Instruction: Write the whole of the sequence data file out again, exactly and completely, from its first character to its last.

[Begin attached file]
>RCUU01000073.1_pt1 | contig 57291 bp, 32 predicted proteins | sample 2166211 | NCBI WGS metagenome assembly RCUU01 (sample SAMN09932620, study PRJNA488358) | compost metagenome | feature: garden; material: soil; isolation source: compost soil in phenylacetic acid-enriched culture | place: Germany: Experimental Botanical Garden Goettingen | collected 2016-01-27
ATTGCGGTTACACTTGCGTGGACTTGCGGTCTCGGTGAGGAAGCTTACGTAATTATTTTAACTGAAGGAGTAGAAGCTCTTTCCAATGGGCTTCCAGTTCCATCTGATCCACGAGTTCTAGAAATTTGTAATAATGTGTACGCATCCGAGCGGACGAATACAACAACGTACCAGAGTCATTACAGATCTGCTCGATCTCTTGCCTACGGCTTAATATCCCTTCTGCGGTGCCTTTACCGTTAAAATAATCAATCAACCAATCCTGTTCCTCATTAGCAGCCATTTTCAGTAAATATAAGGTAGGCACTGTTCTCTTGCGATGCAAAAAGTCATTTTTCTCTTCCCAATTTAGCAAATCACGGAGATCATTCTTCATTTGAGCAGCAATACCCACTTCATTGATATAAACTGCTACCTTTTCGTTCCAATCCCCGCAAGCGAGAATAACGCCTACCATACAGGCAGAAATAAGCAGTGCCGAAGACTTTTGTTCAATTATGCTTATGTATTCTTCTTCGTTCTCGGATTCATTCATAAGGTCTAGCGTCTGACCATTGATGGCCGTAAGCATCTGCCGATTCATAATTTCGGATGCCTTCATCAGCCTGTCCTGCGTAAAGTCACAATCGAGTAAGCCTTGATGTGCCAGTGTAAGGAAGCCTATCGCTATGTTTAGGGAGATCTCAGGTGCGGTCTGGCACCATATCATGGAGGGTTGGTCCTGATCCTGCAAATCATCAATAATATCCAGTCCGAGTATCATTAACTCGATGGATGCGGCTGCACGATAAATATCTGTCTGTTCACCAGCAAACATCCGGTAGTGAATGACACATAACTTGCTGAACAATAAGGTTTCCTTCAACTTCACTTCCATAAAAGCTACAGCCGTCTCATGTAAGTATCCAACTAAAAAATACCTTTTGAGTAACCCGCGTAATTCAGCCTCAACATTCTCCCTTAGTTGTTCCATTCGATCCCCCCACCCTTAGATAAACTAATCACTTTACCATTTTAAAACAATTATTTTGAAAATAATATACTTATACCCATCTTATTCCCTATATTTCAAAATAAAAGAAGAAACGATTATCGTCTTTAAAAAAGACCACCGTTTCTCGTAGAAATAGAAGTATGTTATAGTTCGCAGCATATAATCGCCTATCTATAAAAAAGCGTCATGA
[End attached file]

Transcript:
>RCUU01000073.1_pt1 | contig 57291 bp, 32 predicted proteins | sample 2166211 | NCBI WGS metagenome assembly RCUU01 (sample SAMN09932620, study PRJNA488358) | compost metagenome | feature: garden; material: soil; isolation source: compost soil in phenylacetic acid-enriched culture | place: Germany: Experimental Botanical Garden Goettingen | collected 2016-01-27
ATTGCGGTTACACTTGCGTGGACTTGCGGTCTCGGTGAGGAAGCTTACGTAATTATTTTAACTGAAGGAGTAGAAGCTCTTTCCAATGGGCTTCCAGTTCCATCTGATCCACGAGTTCTAGAAATTTGTAATAATGTGTACGCATCCGAGCGGACGAATACAACAACGTACCAGAGTCATTACAGATCTGCTCGATCTCTTGCCTACGGCTTAATATCCCTTCTGCGGTGCCTTTACCGTTAAAATAATCAATCAACCAATCCTGTTCCTCATTAGCAGCCATTTTCAGTAAATATAAGGTAGGCACTGTTCTCTTGCGATGCAAAAAGTCATTTTTCTCTTCCCAATTTAGCAAATCACGGAGATCATTCTTCATTTGAGCAGCAATACCCACTTCATTGATATAAACTGCTACCTTTTCGTTCCAATCCCCGCAAGCGAGAATAACGCCTACCATACAGGCAGAAATAAGCAGTGCCGAAGACTTTTGTTCAATTATGCTTATGTATTCTTCTTCGTTCTCGGATTCATTCATAAGGTCTAGCGTCTGACCATTGATGGCCGTAAGCATCTGCCGATTCATAATTTCGGATGCCTTCATCAGCCTGTCCTGCGTAAAGTCACAATCGAGTAAGCCTTGATGTGCCAGTGTAAGGAAGCCTATCGCTATGTTTAGGGAGATCTCAGGTGCGGTCTGGCACCATATCATGGAGGGTTGGTCCTGATCCTGCAAATCATCAATAATATCCAGTCCGAGTATCATTAACTCGATGGATGCGGCTGCACGATAAATATCTGTCTGTTCACCAGCAAACATCCGGTAGTGAATGACACATAACTTGCTGAACAATAAGGTTTCCTTCAACTTCACTTCCATAAAAGCTACAGCCGTCTCATGTAAGTATCCAACTAAAAAATACCTTTTGAGTAACCCGCGTAATTCAGCCTCAACATTCTCCCTTAGTTGTTCCATTCGATCCCCCCACCCTTAGATAAACTAATCACTTTACCATTTTAAAACAATTATTTTGAAAATAATATACTTATACCCATCTTATTCCCTATATTTCAAAATAAAAGAAGAAACGATTATCGTCTTTAAAAAAGACCACCGTTTCTCGTAGAAATAGAAGTATGTTATAGTTCGCAGCATATAATCGCCTATCTATAAAAAAGCGTCATGA